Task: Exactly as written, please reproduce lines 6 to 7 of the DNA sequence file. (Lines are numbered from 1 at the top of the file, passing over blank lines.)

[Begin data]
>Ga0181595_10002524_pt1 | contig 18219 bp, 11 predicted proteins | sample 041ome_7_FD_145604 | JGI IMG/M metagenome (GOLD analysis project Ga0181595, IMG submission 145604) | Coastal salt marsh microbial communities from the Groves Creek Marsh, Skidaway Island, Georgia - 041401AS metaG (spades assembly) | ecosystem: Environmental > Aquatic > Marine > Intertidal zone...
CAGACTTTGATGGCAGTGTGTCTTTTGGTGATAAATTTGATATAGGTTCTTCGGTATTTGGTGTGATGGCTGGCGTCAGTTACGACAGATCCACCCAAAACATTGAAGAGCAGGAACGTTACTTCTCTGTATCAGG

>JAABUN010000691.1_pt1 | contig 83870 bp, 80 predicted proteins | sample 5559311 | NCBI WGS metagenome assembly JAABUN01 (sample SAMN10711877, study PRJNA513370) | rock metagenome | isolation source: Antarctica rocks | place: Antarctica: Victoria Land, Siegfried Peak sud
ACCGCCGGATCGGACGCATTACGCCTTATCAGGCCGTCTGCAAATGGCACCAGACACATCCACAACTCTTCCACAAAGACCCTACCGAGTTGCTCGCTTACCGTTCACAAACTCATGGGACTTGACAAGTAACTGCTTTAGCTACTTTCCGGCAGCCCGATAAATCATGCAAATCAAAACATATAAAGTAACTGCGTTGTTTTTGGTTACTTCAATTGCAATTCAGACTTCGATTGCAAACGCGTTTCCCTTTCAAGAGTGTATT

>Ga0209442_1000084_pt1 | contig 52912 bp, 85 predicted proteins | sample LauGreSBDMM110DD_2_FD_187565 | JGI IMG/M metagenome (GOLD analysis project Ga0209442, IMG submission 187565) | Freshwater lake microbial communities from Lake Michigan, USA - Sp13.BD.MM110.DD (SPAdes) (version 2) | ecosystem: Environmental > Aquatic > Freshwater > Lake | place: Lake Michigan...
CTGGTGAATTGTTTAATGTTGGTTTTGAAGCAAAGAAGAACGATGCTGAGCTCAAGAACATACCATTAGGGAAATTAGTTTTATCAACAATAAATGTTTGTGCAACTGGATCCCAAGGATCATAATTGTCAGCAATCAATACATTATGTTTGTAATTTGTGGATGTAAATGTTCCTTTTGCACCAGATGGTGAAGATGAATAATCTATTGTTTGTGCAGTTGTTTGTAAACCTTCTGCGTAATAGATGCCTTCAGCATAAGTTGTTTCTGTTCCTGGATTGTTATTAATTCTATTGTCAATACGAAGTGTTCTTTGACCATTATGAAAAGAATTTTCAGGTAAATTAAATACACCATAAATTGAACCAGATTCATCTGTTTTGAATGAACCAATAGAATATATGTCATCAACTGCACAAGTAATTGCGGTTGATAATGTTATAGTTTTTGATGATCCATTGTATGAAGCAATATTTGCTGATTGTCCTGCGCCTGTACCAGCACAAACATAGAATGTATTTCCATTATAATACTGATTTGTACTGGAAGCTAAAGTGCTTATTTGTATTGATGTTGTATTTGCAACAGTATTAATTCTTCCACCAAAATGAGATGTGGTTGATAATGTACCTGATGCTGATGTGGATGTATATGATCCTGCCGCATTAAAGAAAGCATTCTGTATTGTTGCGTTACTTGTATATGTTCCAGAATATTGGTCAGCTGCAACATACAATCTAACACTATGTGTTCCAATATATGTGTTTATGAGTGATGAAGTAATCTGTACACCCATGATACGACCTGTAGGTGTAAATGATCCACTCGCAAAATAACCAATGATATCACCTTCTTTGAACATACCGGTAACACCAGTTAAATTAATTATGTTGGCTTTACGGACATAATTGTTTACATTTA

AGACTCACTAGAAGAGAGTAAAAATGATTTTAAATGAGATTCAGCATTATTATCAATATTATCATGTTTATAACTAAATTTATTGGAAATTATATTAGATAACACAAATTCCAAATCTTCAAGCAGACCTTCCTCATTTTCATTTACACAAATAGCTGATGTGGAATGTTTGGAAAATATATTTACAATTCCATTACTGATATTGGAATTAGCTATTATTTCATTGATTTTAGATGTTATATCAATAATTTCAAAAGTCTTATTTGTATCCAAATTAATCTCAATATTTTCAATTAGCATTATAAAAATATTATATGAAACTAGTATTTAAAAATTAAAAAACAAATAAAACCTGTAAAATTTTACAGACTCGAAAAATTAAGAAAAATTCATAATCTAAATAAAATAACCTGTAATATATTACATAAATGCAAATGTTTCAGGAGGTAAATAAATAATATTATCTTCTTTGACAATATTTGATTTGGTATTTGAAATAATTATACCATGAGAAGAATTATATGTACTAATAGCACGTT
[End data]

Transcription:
CTGGTGAATTGTTTAATGTTGGTTTTGAAGCAAAGAAGAACGATGCTGAGCTCAAGAACATACCATTAGGGAAATTAGTTTTATCAACAATAAATGTTTGTGCAACTGGATCCCAAGGATCATAATTGTCAGCAATCAATACATTATGTTTGTAATTTGTGGATGTAAATGTTCCTTTTGCACCAGATGGTGAAGATGAATAATCTATTGTTTGTGCAGTTGTTTGTAAACCTTCTGCGTAATAGATGCCTTCAGCATAAGTTGTTTCTGTTCCTGGATTGTTATTAATTCTATTGTCAATACGAAGTGTTCTTTGACCATTATGAAAAGAATTTTCAGGTAAATTAAATACACCATAAATTGAACCAGATTCATCTGTTTTGAATGAACCAATAGAATATATGTCATCAACTGCACAAGTAATTGCGGTTGATAATGTTATAGTTTTTGATGATCCATTGTATGAAGCAATATTTGCTGATTGTCCTGCGCCTGTACCAGCACAAACATAGAATGTATTTCCATTATAATACTGATTTGTACTGGAAGCTAAAGTGCTTATTTGTATTGATGTTGTATTTGCAACAGTATTAATTCTTCCACCAAAATGAGATGTGGTTGATAATGTACCTGATGCTGATGTGGATGTATATGATCCTGCCGCATTAAAGAAAGCATTCTGTATTGTTGCGTTACTTGTATATGTTCCAGAATATTGGTCAGCTGCAACATACAATCTAACACTATGTGTTCCAATATATGTGTTTATGAGTGATGAAGTAATCTGTACACCCATGATACGACCTGTAGGTGTAAATGATCCACTCGCAAAATAACCAATGATATCACCTTCTTTGAACATACCGGTAACACCAGTTAAATTAATTATGTTGGCTTTACGGACATAATTGTTTACATTTA

AGACTCACTAGAAGAGAGTAAAAATGATTTTAAATGAGATTCAGCATTATTATCAATATTATCATGTTTATAACTAAATTTATTGGAAATTATATTAGATAACACAAATTCCAAATCTTCAAGCAGACCTTCCTCATTTTCATTTACACAAATAGCTGATGTGGAATGTTTGGAAAATATATTTACAATTCCATTACTGATATTGGAATTAGCTATTATTTCATTGATTTTAGATGTTATATCAATAATTTCAAAAGTCTTATTTGTATCCAAATTAATCTCAATATTTTCAATTAGCATTATAAAAATATTATATGAAACTAGTATTTAAAAATTAAAAAACAAATAAAACCTGTAAAATTTTACAGACTCGAAAAATTAAGAAAAATTCATAATCTAAATAAAATAACCTGTAATATATTACATAAATGCAAATGTTTCAGGAGGTAAATAAATAATATTATCTTCTTTGACAATATTTGATTTGGTATTTGAAATAATTATACCATGAGAAGAATTATATGTACTAATAGCACGTT